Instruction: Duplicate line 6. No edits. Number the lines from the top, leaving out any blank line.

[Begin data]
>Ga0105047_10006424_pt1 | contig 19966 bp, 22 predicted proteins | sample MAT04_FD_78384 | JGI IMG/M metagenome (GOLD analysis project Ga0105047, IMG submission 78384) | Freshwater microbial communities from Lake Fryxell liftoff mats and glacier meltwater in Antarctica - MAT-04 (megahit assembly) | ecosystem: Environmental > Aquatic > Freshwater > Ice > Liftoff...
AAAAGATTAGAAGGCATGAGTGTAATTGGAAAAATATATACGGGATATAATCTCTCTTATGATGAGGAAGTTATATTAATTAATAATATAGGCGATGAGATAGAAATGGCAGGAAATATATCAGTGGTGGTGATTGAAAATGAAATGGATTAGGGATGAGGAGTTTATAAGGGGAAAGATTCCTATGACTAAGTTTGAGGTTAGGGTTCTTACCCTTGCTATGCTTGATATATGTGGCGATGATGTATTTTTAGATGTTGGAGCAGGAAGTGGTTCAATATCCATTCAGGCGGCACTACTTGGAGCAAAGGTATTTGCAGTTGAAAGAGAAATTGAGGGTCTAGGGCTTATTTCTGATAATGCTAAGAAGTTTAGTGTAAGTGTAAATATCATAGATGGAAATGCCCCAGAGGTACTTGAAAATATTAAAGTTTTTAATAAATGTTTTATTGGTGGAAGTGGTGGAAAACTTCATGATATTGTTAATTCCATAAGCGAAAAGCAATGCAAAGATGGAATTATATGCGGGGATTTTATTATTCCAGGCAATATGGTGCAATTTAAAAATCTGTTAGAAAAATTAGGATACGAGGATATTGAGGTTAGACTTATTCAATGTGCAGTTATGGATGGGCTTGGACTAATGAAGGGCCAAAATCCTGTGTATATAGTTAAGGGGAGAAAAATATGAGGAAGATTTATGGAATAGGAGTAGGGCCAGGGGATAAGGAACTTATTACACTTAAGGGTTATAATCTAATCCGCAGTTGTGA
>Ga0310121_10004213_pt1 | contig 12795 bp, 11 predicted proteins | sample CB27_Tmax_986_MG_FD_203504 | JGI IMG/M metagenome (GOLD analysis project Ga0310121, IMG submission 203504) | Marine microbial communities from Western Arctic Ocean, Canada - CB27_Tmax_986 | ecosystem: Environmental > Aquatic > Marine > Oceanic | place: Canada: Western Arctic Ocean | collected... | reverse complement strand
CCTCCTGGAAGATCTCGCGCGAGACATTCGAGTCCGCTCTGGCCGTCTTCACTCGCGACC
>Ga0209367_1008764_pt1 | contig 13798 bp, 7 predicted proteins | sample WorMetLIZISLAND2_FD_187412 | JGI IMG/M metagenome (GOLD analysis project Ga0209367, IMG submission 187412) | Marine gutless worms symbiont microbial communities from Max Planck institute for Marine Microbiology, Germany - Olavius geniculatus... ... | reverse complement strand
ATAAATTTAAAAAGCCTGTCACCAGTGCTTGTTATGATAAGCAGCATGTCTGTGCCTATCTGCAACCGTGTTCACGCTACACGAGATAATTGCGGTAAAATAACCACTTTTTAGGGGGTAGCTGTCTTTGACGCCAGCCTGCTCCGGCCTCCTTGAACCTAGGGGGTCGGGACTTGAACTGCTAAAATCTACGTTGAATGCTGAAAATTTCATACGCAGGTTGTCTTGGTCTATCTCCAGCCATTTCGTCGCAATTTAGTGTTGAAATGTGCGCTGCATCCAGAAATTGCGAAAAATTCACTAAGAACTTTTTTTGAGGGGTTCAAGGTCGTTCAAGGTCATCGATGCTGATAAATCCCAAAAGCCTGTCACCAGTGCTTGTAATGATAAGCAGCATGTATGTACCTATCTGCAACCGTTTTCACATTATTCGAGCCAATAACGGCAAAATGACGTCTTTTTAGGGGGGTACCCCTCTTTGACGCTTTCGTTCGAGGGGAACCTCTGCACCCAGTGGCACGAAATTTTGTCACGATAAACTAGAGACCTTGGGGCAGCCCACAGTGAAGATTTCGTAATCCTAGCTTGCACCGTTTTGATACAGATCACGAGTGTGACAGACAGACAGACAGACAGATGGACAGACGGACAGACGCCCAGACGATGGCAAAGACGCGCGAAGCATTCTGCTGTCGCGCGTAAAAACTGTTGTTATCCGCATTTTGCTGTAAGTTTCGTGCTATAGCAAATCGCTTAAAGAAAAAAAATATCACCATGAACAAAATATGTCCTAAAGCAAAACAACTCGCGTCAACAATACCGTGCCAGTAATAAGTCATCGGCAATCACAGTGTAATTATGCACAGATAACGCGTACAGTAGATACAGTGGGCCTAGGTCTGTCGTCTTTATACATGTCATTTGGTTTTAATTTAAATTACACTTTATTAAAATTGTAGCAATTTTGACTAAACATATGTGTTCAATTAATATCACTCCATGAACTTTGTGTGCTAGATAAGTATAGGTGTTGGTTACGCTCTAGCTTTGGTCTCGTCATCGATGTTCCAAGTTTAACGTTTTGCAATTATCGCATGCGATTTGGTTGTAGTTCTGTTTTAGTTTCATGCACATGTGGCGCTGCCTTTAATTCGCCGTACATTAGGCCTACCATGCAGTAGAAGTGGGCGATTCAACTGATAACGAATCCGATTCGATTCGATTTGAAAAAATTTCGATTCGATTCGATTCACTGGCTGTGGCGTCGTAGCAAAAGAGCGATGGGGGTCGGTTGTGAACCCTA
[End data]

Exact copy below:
ATAAATTTAAAAAGCCTGTCACCAGTGCTTGTTATGATAAGCAGCATGTCTGTGCCTATCTGCAACCGTGTTCACGCTACACGAGATAATTGCGGTAAAATAACCACTTTTTAGGGGGTAGCTGTCTTTGACGCCAGCCTGCTCCGGCCTCCTTGAACCTAGGGGGTCGGGACTTGAACTGCTAAAATCTACGTTGAATGCTGAAAATTTCATACGCAGGTTGTCTTGGTCTATCTCCAGCCATTTCGTCGCAATTTAGTGTTGAAATGTGCGCTGCATCCAGAAATTGCGAAAAATTCACTAAGAACTTTTTTTGAGGGGTTCAAGGTCGTTCAAGGTCATCGATGCTGATAAATCCCAAAAGCCTGTCACCAGTGCTTGTAATGATAAGCAGCATGTATGTACCTATCTGCAACCGTTTTCACATTATTCGAGCCAATAACGGCAAAATGACGTCTTTTTAGGGGGGTACCCCTCTTTGACGCTTTCGTTCGAGGGGAACCTCTGCACCCAGTGGCACGAAATTTTGTCACGATAAACTAGAGACCTTGGGGCAGCCCACAGTGAAGATTTCGTAATCCTAGCTTGCACCGTTTTGATACAGATCACGAGTGTGACAGACAGACAGACAGACAGATGGACAGACGGACAGACGCCCAGACGATGGCAAAGACGCGCGAAGCATTCTGCTGTCGCGCGTAAAAACTGTTGTTATCCGCATTTTGCTGTAAGTTTCGTGCTATAGCAAATCGCTTAAAGAAAAAAAATATCACCATGAACAAAATATGTCCTAAAGCAAAACAACTCGCGTCAACAATACCGTGCCAGTAATAAGTCATCGGCAATCACAGTGTAATTATGCACAGATAACGCGTACAGTAGATACAGTGGGCCTAGGTCTGTCGTCTTTATACATGTCATTTGGTTTTAATTTAAATTACACTTTATTAAAATTGTAGCAATTTTGACTAAACATATGTGTTCAATTAATATCACTCCATGAACTTTGTGTGCTAGATAAGTATAGGTGTTGGTTACGCTCTAGCTTTGGTCTCGTCATCGATGTTCCAAGTTTAACGTTTTGCAATTATCGCATGCGATTTGGTTGTAGTTCTGTTTTAGTTTCATGCACATGTGGCGCTGCCTTTAATTCGCCGTACATTAGGCCTACCATGCAGTAGAAGTGGGCGATTCAACTGATAACGAATCCGATTCGATTCGATTTGAAAAAATTTCGATTCGATTCGATTCACTGGCTGTGGCGTCGTAGCAAAAGAGCGATGGGGGTCGGTTGTGAACCCTA